A 19th-century invention, photography, introduced a new paradigm for replication. In the case of the photograph, the image-making engine -- the camera -- is itself a mechanical device. The human mind, eye, and body work together to propose and capture the intended image. The photograph mirrors the world, not as we perceive it, but as it has been composed, framed for posterity. Our rereading of the image is governed by its composition, its form, and the size of the display. Generally speaking, the size of the display governs our immersion in the image.

The printing press changed the way in which the storyteller perceived her audience. As soon as many copies could be printed, the idea of the "mass" audience took hold. The press-owning entrepreneur had to grapple with the notion of distribution channels. As the commercial enterprise of print grew, the client of the press was often a commercial or political entity, rather than an individual reader: advertising increasingly subsidized the cost of newspaper printing, and soon, the expensive private newsletter soon gave way to the "penny press," affordable to all. However, distribution of identical copies of news on a daily basis required stylistic and formal coherence in the production process. The invention of radio deepened the rift between authors and audience. Whether equated to copies or to transmission, stories for the "mass" audience required a distribution channel which was generally owned by someone other than the person making the media content.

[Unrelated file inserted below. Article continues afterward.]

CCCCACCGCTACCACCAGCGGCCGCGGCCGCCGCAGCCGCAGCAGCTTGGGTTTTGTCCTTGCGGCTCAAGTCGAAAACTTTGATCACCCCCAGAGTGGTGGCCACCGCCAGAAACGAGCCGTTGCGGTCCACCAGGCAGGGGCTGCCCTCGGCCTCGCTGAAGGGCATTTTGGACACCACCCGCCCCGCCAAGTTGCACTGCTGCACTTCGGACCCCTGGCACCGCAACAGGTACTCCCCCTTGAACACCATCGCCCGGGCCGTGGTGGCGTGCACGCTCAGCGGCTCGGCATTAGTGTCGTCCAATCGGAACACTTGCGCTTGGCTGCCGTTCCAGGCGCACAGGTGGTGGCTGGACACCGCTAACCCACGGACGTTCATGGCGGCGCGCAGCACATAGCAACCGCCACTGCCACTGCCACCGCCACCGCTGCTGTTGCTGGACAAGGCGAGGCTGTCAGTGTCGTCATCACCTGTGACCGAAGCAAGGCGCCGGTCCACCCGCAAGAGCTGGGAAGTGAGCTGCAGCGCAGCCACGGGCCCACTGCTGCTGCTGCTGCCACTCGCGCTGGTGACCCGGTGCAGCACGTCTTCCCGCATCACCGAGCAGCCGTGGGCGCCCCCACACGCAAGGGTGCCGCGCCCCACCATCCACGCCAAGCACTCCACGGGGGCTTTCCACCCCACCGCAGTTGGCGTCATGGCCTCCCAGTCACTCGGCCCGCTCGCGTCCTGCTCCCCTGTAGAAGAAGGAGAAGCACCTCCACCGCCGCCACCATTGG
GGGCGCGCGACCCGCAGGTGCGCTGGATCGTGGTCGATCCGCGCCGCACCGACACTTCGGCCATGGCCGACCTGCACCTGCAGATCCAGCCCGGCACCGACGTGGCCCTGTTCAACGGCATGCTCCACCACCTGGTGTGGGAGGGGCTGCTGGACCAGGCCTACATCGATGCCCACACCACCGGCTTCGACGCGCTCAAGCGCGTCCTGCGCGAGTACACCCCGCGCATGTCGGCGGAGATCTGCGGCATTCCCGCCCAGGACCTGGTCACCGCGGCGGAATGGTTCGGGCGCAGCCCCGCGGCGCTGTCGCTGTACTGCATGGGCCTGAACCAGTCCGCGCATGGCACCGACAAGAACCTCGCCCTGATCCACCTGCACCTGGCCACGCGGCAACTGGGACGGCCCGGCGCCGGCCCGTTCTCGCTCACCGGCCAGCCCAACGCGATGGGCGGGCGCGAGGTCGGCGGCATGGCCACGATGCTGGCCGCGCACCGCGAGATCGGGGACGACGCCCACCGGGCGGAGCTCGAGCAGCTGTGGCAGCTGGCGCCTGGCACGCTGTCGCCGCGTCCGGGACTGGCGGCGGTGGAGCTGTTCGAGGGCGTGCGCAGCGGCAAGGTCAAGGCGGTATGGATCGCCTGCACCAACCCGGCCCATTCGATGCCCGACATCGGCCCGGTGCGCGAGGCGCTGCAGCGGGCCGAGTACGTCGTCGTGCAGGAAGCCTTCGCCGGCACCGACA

As the "mass media" of print, radio and television grew and took hold, the telephone was an innovation which stood apart. Invented in the late 18th century, it took 40 years for the telephone to become recognized as a household technology. In its infancy, nobody believed how person-to-person conversations over shorter or longer distances would revolutionize the world. The thrust of a personalized medium appearing amidst the mass media will be truly understood only in the future. For the moment, using ourselves as subjects, we occasionally and unscientifically have discerned moments -- times of political stress or in the creation of media idols -- when the worlds of mass media and personal communication came into a profound (and profitable) symbiosis.